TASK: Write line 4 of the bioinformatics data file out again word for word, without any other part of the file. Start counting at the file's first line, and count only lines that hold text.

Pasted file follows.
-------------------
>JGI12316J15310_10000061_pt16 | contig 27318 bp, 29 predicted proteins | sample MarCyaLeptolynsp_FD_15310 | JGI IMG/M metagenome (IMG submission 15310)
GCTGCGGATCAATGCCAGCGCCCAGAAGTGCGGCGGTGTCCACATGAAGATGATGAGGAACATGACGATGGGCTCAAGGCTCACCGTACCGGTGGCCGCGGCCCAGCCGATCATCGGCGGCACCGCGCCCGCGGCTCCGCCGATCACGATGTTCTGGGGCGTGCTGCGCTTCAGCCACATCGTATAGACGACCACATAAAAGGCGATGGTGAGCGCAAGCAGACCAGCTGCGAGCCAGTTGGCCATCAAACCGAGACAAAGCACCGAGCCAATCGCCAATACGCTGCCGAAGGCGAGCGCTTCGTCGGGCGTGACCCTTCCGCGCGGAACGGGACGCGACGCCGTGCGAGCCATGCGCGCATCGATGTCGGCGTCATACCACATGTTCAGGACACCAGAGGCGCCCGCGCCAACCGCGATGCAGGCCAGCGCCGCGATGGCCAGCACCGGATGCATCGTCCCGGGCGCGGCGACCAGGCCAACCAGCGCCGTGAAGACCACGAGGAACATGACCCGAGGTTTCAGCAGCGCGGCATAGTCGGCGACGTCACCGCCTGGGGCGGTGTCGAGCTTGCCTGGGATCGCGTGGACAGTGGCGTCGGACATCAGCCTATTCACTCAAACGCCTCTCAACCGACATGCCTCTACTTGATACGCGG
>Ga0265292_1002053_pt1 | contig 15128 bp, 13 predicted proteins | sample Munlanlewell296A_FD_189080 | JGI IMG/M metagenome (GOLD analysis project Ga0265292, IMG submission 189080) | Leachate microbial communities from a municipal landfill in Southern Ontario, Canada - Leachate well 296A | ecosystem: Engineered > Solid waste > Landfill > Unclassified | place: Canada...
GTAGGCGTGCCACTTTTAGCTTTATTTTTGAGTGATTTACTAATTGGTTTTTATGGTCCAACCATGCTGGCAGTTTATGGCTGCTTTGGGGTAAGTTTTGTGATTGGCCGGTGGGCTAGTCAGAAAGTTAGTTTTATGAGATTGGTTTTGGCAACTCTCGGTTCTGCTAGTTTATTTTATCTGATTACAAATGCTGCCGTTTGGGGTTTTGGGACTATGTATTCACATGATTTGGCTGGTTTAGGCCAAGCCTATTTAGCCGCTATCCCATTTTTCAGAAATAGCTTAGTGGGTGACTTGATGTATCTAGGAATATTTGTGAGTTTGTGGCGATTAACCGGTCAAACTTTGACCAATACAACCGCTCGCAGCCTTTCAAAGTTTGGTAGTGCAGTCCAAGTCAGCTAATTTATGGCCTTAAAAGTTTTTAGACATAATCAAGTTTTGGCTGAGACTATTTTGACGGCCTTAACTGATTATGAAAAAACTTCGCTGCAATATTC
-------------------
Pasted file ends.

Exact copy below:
GTAGGCGTGCCACTTTTAGCTTTATTTTTGAGTGATTTACTAATTGGTTTTTATGGTCCAACCATGCTGGCAGTTTATGGCTGCTTTGGGGTAAGTTTTGTGATTGGCCGGTGGGCTAGTCAGAAAGTTAGTTTTATGAGATTGGTTTTGGCAACTCTCGGTTCTGCTAGTTTATTTTATCTGATTACAAATGCTGCCGTTTGGGGTTTTGGGACTATGTATTCACATGATTTGGCTGGTTTAGGCCAAGCCTATTTAGCCGCTATCCCATTTTTCAGAAATAGCTTAGTGGGTGACTTGATGTATCTAGGAATATTTGTGAGTTTGTGGCGATTAACCGGTCAAACTTTGACCAATACAACCGCTCGCAGCCTTTCAAAGTTTGGTAGTGCAGTCCAAGTCAGCTAATTTATGGCCTTAAAAGTTTTTAGACATAATCAAGTTTTGGCTGAGACTATTTTGACGGCCTTAACTGATTATGAAAAAACTTCGCTGCAATATTC